The weekend of the walk arrived and our team stood, teeth chattering, in the dark morning at Northpoint Mall in Alpharetta. In the parking lot. We gathered in front of the C truck, as we were in tent row C and had to drop off bags off there. Some of us met in person for the first time.
After the sun rose and the opening ceremony marked the start of the walk, it was a slow shuffle out of the parking lot. Just us 12 and 3, 788 other walkers as well as roughly 400 crew members. "Gum?" one of my teammates said to another, proffering a pack of little square gum pellets. "No thanks" she responded "I can't walk and chew gum." I thought "this is going to be a delightful group." I was right.
The weather behaved flawlessly, sunny, warm-but-not-hot and cloudless. It was perfect walking weather. By the end of the first day's journey we were still feeling as though we were just getting started. We chatted away while setting up tents. We were thrilled to discover that there was an entire tent dedicated to foot massages. Not by humans but by those electronic devices you always see beckoning to you from the front of the Brookstone as you pass by. The showers were actually not bad. Even the food wasn't bad. Not that I was hungry. People hand food out to the walkers the entire length of the route. We were never in danger of fainting from lack of calories.
By the end of the second day people were visibly limping all around us. One of my teammates had 4 blisters on one foot. Time to call in the big guns. Joy called Steve and he very kindly brought us 3 bottles of wine, 12 plastic cups and a wine opener which we sneaked back into camp. As we lounged in front of our little tent neighborhood, drinking wine, our teammate Vickie produced a bag full of rocks that had been shined and engraved with meaningful words. "Everyone take one!" she invited. I peered in the bag and although my hand hovered over "success" for a moment, I landed finally on "gratitude" and I clutched it, thinking I am never at risk of having too much of that. We all told each other what we got - "I got a rock" I said.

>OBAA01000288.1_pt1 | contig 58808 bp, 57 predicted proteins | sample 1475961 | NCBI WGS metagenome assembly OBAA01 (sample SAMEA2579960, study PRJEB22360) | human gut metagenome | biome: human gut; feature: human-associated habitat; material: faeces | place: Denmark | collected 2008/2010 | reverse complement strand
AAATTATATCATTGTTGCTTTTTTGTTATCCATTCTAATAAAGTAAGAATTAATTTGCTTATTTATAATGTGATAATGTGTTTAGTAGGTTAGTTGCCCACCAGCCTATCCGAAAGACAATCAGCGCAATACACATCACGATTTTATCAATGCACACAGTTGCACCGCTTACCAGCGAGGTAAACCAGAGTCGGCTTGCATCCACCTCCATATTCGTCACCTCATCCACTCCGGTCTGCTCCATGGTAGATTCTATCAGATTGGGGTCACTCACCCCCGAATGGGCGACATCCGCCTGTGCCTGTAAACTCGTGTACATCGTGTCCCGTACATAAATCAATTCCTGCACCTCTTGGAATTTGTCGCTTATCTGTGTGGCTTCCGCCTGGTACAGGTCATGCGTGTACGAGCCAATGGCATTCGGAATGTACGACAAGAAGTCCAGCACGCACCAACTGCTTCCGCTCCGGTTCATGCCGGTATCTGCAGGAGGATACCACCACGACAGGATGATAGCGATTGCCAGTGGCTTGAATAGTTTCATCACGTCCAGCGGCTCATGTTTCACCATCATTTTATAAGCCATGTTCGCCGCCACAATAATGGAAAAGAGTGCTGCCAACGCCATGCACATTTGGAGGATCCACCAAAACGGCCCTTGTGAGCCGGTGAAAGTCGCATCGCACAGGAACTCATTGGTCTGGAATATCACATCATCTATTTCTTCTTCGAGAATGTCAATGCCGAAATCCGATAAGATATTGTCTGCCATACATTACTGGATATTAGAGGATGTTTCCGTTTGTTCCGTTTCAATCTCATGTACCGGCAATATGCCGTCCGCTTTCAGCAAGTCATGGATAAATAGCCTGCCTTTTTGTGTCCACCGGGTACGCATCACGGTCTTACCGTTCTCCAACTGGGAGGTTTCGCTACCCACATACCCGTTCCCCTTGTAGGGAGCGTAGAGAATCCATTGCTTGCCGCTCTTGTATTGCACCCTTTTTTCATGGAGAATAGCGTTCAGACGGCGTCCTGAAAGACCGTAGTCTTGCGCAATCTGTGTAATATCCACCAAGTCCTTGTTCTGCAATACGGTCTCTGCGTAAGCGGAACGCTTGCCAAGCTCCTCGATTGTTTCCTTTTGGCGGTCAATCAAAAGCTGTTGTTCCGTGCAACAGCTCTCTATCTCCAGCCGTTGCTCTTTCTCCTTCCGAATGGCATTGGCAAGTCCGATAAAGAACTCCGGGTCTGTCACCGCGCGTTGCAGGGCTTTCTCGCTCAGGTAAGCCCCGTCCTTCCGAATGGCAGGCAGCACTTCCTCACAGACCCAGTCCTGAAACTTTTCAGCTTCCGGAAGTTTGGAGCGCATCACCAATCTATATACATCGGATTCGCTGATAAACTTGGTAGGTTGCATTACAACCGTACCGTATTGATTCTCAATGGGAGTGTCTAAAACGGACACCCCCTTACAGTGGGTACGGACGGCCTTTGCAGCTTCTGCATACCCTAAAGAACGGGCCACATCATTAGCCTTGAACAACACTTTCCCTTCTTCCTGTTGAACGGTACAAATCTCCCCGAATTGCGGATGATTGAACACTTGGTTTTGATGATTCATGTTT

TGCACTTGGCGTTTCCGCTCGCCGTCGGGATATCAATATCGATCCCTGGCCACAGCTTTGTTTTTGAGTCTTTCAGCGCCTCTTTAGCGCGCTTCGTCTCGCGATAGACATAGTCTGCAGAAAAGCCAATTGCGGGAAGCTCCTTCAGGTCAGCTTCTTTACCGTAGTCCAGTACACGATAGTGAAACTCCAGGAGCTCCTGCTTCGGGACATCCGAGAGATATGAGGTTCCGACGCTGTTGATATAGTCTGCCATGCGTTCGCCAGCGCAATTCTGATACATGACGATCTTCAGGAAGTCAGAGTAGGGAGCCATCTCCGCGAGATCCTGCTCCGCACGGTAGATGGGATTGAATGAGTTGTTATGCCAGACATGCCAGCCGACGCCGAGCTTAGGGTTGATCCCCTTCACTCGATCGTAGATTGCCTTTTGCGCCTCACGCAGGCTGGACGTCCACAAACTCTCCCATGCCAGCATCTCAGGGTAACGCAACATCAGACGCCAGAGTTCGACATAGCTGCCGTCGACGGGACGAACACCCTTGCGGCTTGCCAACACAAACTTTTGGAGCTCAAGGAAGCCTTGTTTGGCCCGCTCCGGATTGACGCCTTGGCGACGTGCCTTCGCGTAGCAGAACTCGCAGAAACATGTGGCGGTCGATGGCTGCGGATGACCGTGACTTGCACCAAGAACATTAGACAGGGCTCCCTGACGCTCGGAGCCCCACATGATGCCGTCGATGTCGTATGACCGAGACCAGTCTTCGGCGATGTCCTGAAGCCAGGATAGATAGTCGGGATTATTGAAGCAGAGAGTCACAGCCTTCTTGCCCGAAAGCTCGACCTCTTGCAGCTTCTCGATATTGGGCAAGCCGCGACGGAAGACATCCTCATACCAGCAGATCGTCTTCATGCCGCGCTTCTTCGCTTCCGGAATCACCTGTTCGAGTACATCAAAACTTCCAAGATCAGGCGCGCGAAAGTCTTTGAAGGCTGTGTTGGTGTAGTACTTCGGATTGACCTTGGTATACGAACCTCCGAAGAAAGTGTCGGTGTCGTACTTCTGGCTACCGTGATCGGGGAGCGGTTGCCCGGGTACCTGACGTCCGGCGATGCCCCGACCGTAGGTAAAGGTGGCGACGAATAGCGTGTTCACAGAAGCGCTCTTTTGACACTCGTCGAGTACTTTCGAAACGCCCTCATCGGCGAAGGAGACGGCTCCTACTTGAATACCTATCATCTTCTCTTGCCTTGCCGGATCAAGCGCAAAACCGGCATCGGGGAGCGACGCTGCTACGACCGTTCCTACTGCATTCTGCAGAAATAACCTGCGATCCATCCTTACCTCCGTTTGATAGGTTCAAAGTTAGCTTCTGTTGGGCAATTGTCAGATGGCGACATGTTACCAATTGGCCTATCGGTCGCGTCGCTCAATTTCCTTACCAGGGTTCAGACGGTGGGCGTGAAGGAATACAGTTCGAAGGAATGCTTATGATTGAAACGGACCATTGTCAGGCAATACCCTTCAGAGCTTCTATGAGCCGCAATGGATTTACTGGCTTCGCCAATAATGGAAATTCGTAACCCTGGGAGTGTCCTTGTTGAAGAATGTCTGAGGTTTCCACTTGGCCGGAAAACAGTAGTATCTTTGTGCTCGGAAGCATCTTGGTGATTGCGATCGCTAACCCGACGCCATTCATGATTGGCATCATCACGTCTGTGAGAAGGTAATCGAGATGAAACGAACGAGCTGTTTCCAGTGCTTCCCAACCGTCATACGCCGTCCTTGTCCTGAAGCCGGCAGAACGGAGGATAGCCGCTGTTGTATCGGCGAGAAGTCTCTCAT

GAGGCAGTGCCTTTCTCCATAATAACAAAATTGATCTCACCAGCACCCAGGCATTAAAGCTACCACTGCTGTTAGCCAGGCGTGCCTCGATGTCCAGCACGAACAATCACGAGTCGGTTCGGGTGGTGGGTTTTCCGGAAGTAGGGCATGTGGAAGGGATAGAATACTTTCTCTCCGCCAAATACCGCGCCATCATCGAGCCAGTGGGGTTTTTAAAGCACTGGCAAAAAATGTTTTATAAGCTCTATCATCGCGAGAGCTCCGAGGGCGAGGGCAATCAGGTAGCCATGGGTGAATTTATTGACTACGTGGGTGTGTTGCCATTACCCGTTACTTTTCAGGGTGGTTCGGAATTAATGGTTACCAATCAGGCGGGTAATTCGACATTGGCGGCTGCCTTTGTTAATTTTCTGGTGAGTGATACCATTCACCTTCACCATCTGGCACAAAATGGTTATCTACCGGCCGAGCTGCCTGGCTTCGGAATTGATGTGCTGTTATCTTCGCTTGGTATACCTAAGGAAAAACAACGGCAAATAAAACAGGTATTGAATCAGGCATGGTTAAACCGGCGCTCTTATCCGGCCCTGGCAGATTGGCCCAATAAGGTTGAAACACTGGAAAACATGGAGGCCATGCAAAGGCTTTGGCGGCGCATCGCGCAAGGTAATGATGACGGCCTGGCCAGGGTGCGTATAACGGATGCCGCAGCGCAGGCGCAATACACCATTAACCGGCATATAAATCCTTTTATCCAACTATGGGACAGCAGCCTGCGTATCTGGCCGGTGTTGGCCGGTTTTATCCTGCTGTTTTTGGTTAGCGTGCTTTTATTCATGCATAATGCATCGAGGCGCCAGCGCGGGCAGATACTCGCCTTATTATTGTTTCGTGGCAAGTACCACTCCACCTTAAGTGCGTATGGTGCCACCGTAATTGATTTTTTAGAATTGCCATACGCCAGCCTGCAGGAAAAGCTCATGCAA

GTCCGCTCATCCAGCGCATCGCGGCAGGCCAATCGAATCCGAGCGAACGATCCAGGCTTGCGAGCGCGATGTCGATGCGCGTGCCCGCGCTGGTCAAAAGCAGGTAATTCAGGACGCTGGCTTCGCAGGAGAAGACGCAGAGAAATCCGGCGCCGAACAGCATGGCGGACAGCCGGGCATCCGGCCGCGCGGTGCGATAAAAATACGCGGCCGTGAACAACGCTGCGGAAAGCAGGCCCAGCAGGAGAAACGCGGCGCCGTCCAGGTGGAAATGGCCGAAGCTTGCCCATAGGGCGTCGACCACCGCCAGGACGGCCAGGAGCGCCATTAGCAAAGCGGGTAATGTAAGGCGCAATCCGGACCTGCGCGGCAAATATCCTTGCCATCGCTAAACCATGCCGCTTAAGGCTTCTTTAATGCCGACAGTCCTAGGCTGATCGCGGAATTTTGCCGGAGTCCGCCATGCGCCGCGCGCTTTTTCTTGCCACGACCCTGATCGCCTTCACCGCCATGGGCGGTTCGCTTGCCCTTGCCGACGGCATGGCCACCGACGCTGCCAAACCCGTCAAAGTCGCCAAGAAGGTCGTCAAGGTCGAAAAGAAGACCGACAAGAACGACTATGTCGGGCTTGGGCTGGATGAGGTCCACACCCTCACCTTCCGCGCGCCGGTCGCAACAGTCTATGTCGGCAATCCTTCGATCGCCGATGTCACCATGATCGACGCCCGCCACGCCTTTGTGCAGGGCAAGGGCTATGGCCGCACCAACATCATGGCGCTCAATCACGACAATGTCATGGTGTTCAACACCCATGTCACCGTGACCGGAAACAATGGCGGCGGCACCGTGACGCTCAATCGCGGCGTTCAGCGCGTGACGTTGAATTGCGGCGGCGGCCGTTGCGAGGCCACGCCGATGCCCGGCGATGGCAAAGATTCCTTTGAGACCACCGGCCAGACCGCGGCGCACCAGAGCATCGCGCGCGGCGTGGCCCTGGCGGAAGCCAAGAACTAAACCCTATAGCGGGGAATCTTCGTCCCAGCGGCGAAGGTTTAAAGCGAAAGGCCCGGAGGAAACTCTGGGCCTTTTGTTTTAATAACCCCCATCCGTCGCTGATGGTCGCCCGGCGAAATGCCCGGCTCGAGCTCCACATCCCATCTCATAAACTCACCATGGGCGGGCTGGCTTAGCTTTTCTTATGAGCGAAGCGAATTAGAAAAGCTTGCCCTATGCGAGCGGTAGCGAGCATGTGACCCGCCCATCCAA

One of us was celebrating a birthday that day and after decorating her tent in the morning with signs and tinsel and decorating her with signs and a tiara that she gallantly wore all day, we still had cake to serve up after dinner, so we headed over to the mess tent where they fed and entertained us.
Announcements, a funny little fashion show of items from the lost and found, more announcements and then some words from a couple of our fellow walkers. The woman who captained one of the largest teams spoke. She was followed by a woman, 28, who is a breast cancer survivor. She started off with the tale discovering she had breast cancer just when she and her husband were moving to a new city and trying to start a family. She was so upbeat and positive it was a little difficult to reconcile her tone with her story. She told us about harvesting eggs so one day they might still have a child, all the chemo, hair loss, weight gain and finally she got around to what the 3-Day has meant to her. It's only her second 3-Day walk, she told us, but from the moment she arrived at her first one she knew she'd being doing them for a long time.
She didn't cry until she started to talk about the thousands of people who walk, the supporters who line the streets to say thank-you and cheer the walkers on, and the crew who never stop taking care of us walkers all weekend long... The 3-Day raises a lot of money for breast cancer research, detection and treatment ($6.6 million in Atlanta this year alone) but the event itself seems to be keeping this woman going.
As she spoke I thought of how easy it had been for me to train for this event. I thought of my two healthy babies not to mention my two healthy boobs. I thought about my wonderful husband, my cozy home, my good job, the long list of people I love who are alive and well, all of you who donated to my walk and cheered me on the whole time I trained and I thought of my rock.
Everyone on my team walked all three days injury-free (save the blisters). We met at the finish and celebrated our accomplishment by ceremoniously lacing our shoes with the pink laces New Balance gave us and by drinking the beer I got Jeremiah to bring us (notice a theme with the husbands here...) The women on my team all talked together like old friends and made plans to do the walk again next year. I kept my rock in my pocket the whole day. Since the walk I've been keeping it in my laptop bag.
Sometimes I think back to right before I did the 2-Day in New York when my friend said to me "you've raised all the money, why bother doing the actual walk?" I have to selfishly admit, raising the money is for everyone but doing the walk is for me.